It is your duty as a parent to protect your child. You may think your child could be hurt by knowing their parents are no longer together. Instead, your child may be hurt more by not knowing. Sudden shifts in their lives can stunt their emotional growth.
Here is what you should tell your child:
Make sure your child understand that the divorce isn’t their fault
Your child might immediately perceive the divorce or separation as their fault. This happens all too often because your child has not developed strong critical thinking skills at this stage of their development.
Your child can perceive their minor actions (misbehaving, expressions of frustration or crying) as having great consequences. You should reassure your child from feeling guilty about the divorce or separation. Explaining in simple terms that you and your spouse had differences and are unrelated to your child can help ease their fears.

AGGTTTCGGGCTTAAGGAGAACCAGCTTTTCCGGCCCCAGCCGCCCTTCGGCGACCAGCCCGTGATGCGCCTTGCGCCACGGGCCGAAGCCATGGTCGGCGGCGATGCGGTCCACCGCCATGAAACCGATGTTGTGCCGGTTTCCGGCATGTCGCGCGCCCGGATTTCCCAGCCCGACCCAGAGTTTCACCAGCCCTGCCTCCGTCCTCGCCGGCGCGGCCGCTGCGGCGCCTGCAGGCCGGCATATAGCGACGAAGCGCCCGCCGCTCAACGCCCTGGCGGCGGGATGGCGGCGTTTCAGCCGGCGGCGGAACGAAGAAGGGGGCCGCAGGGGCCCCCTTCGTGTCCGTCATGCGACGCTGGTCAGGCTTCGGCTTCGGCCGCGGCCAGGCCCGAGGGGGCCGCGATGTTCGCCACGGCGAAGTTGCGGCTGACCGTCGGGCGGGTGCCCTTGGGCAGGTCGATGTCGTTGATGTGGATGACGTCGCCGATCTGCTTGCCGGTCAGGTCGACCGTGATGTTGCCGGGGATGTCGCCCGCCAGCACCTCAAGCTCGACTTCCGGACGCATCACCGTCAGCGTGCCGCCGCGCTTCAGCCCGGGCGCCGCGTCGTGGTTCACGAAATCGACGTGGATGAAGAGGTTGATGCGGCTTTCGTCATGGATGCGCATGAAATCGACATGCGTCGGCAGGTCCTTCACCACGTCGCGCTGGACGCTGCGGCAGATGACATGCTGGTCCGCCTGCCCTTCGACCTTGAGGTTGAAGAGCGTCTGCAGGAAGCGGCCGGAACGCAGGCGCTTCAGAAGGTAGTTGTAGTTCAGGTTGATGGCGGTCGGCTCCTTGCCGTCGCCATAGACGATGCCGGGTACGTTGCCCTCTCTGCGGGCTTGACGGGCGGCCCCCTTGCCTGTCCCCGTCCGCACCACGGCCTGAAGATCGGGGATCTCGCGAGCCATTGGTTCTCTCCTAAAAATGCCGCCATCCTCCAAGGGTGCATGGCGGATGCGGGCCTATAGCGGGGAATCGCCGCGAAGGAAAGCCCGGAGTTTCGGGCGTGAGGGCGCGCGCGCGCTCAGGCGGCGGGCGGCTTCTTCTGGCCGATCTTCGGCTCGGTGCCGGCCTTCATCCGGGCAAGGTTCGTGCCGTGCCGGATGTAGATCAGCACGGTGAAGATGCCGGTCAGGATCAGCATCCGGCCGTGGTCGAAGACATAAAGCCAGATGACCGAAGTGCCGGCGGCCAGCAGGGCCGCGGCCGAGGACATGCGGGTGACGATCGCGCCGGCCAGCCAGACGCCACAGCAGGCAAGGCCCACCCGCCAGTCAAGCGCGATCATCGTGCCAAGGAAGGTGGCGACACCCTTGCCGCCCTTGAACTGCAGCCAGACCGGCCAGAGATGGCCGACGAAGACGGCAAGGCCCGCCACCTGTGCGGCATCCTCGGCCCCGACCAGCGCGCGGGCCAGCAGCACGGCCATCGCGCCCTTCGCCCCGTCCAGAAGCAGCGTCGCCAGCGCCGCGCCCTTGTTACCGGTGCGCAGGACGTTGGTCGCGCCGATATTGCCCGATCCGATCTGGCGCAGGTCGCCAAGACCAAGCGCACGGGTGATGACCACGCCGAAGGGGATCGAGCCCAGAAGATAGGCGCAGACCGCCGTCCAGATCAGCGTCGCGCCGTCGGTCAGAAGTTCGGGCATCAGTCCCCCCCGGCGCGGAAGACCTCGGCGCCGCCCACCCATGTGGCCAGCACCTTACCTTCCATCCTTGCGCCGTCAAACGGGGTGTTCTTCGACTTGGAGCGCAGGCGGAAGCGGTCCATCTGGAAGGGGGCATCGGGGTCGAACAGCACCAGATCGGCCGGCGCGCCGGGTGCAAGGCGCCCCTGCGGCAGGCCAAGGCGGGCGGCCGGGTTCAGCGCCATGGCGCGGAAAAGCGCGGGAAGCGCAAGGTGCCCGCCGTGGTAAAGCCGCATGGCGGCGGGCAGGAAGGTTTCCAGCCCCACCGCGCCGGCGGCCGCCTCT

Explain what might change after the divorce or separation
There will be many changes once a divorce or separation is settled that may affect your child. If it appears your child may be going from one home to the next, your child should know. If your child will be changing schools, tell your child.
Your child may even need to know if they will not be seeing one of their parents as often. Explaining what changes will occur can help your child ease into a new routine.
You should expect your child to ask questions. One such question may be, when will everything change? If you only recently considered divorce or separation then you may need legal help to establish a timeframe.